Most international development economics and industrial organization literature emphasises the importance of SMEs (small and medium enterprises) as important to output, but especially to employment generation. Countries have different definitions for SMEs. In India the MSMEs (micro, small and medium enterprises) are defined in terms of investment in plant and machinery or equipment. The MSME Ministry (Annual Report, Government of India 2017 – 18) stated that the sector accounts for 45% of the manufacturing output and 40% of the total exports of the country; also that MSMEs accounted for 30.74% of GDP in 2014– 15. Not surprising, MSMEs are considered a driving force of the economy.

                        Authors:

                        • Santosh Mehrotra
                        • Tuhinsubhra Giri

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                      • Learning Curve Issue 5 Dec 2019 Cover
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                          Abstract

                          In this issue, we have a wide range of articles from writers who have looked at children with disabilities in a variety of ways- but through the same lens: inclusion. There are articles tracing the history of different organizations which have worked for several years to create opportunities for the education of children with disabilities, language acquisition, travel, opportunities for independence and respectful acceptance, among others.

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                        • Learning Curve Issue 2 Dec 2018 Cover
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                            Abstract

                            Teaching Learning Materials (TLMs) and Aids, which form the focus of this issue of Learning Curve, an indispensable part of a teacher’s bag of tricks, is a generic term that describes any material that supports and buttresses teachers’ efforts in getting a class of diverse capabilities to understand the basics of any learning. They have to fulfil some basic requirements: simplify concepts, provide the chance of practice, increase interest and motivation, help to explain complexities, concretise abstractions, enrich the course — though, of course, a single TLM may not meet all the above criteria. Thus, they are various kinds of TLMs, starting with the humble, but ever-present, blackboard (which has come in for much adverse criticism) and going all the way up to smart classrooms’, with all the advanced technology they entail. TLMs have the added value of aiding the memory — when children see how a concept/​rule of language/​experiment works, it is more likely to stay in the active memory than just learning the same thing by heart. This issue presents a wide variety of opinions and experiences with TLMs and Aids.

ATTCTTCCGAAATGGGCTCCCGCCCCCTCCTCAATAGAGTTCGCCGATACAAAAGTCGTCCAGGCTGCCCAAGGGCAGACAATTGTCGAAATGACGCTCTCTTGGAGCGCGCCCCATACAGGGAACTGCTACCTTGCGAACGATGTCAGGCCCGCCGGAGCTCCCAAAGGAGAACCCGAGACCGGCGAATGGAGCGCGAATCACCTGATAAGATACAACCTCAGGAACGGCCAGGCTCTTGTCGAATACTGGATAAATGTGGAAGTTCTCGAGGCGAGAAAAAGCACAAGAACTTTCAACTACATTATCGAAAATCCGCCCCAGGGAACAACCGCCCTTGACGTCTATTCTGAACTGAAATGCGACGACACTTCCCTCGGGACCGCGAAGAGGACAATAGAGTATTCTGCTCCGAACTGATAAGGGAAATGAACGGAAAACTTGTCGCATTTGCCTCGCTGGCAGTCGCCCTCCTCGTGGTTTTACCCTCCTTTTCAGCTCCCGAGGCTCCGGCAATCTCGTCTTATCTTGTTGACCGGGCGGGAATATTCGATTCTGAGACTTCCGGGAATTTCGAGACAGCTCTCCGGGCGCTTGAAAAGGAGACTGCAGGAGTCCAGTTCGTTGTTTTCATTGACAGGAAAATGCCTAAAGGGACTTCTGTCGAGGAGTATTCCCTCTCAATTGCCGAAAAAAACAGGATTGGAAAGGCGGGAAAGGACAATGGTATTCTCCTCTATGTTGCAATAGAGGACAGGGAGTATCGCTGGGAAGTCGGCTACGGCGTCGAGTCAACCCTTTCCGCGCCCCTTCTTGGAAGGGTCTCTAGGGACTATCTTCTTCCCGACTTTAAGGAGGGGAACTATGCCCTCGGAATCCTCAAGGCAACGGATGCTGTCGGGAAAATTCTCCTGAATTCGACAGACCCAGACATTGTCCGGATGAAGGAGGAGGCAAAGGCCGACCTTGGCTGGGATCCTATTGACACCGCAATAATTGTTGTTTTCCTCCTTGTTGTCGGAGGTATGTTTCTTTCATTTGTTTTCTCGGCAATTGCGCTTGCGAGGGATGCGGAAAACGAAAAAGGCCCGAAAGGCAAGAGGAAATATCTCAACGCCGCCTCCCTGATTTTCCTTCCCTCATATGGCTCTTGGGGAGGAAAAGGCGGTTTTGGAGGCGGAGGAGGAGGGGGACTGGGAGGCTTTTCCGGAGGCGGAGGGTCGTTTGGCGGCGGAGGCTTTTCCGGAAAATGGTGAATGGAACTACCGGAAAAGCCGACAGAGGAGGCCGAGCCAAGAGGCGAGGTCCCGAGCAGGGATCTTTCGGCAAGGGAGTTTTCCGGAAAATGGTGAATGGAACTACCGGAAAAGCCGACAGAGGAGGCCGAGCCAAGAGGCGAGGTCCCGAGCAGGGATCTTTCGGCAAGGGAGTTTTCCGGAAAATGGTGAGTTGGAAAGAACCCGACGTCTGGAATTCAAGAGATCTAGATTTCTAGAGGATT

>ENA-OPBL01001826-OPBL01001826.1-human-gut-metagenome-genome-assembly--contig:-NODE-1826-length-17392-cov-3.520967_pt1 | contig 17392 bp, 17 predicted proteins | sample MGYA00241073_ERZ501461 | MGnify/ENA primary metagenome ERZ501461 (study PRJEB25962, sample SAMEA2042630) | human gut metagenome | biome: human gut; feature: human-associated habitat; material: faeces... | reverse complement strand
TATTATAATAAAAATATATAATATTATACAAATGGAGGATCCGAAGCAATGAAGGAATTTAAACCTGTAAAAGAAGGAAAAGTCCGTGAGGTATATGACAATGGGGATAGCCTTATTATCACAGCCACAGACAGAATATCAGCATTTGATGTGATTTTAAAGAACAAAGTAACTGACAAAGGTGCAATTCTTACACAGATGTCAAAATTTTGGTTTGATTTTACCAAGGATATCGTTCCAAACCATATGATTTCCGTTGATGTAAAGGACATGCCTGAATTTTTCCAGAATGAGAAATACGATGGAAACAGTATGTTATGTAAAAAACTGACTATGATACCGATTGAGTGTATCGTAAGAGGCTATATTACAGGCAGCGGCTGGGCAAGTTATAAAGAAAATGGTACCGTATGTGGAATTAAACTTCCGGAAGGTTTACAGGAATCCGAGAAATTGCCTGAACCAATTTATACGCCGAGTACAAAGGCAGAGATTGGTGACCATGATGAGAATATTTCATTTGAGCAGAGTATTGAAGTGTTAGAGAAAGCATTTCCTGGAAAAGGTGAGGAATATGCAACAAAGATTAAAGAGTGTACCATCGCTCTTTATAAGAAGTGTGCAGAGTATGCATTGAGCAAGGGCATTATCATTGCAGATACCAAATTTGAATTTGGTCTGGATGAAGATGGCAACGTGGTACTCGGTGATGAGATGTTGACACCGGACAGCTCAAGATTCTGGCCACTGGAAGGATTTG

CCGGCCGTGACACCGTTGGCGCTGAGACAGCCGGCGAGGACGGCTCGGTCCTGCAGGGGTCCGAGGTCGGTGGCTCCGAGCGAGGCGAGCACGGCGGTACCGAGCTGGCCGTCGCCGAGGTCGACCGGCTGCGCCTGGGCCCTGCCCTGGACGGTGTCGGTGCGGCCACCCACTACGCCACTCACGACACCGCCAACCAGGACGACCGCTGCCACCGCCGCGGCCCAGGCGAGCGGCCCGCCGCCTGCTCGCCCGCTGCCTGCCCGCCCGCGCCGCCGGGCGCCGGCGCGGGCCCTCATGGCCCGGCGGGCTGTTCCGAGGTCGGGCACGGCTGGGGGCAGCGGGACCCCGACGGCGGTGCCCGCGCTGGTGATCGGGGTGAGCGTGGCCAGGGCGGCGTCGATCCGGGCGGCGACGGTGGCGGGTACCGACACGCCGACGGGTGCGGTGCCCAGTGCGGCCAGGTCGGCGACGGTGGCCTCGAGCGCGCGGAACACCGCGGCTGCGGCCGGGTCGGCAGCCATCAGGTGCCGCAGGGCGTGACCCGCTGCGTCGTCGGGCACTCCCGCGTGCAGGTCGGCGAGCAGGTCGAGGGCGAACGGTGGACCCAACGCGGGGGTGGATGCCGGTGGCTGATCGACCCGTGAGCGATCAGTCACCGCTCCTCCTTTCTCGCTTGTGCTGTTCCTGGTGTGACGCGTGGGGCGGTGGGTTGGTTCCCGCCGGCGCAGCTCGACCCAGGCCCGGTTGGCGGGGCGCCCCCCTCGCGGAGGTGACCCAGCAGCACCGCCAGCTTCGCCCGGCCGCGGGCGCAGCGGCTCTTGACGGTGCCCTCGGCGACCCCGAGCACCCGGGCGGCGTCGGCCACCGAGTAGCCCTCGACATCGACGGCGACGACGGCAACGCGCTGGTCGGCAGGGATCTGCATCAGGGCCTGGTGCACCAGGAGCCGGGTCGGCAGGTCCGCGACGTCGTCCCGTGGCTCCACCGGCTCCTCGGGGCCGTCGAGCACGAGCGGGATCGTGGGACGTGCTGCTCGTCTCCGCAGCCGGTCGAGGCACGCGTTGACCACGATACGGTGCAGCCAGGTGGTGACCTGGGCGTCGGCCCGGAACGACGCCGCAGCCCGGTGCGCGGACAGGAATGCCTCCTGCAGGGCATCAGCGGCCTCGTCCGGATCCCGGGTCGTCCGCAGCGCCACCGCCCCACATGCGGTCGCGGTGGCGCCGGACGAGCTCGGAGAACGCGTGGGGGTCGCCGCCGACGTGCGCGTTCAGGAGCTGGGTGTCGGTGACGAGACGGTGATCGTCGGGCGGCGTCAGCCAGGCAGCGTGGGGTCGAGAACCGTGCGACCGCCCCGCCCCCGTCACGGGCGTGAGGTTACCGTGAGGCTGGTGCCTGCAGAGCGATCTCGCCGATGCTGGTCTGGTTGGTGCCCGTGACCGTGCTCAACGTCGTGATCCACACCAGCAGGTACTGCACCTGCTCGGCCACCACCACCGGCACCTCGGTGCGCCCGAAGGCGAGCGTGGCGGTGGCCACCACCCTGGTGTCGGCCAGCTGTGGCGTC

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                          • WIP12
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                              Abstract

                              Despite economic debacles, recurring accidents”, reactor core meltdowns in Chernobyl and Fukushima and the cautious academic reflection it has engendered, civilian nuclear power continues to enjoy legitimacy in energy policy discourse. This may not be the case in all countries. But it is so in a number of influential states, such as, prominently, all the permanent members of the UN Security Council. Why does nuclear power persist in these and other key countries, such as India or Iran and Japan? How is it that economic costs, technology risks and weapons proliferation concerns point in one direction while energy policy and technology choice moves in the other? We suggest that for an important set of select countries this divergence can be ascribed to a discourse of power” that is pegged to domestic concerns and, more importantly, to international relations. This discursive process constructs energy and material abundance as the cornerstone of social stability, political power and ultimately national sovereignty and geopolitical influence. The atom’s energy remains prominent in such imaginaries of abundance, more so in contexts of fossil energy insecurity and climate change. The questioning then of nuclear power by environmental and social concerns has to also question this discourse of power. The latter’s sanguinity vis-a-vis abundant energy needs to be problematised. This is not the case today in international relations. Practitioners focus on the consequences of environmental deterioration. The problem of climate refugees, for example. This paper argues that realist frames of power and self-interest in international relations be acknowledged explicitly as drivers of the discourse of power and in turn the socio-ecological consequences that ensue from this pursuit of cheap and abundant energy. To challenge nuclear power ultimately is to also challenge this medieval yet dominant norm of power play that pervades large swathes of international relations.

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                            • Report

                              State of Working India 2018

                              in Azim Premji University

                              SWI 2018 Front
                              Published
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                              Abstract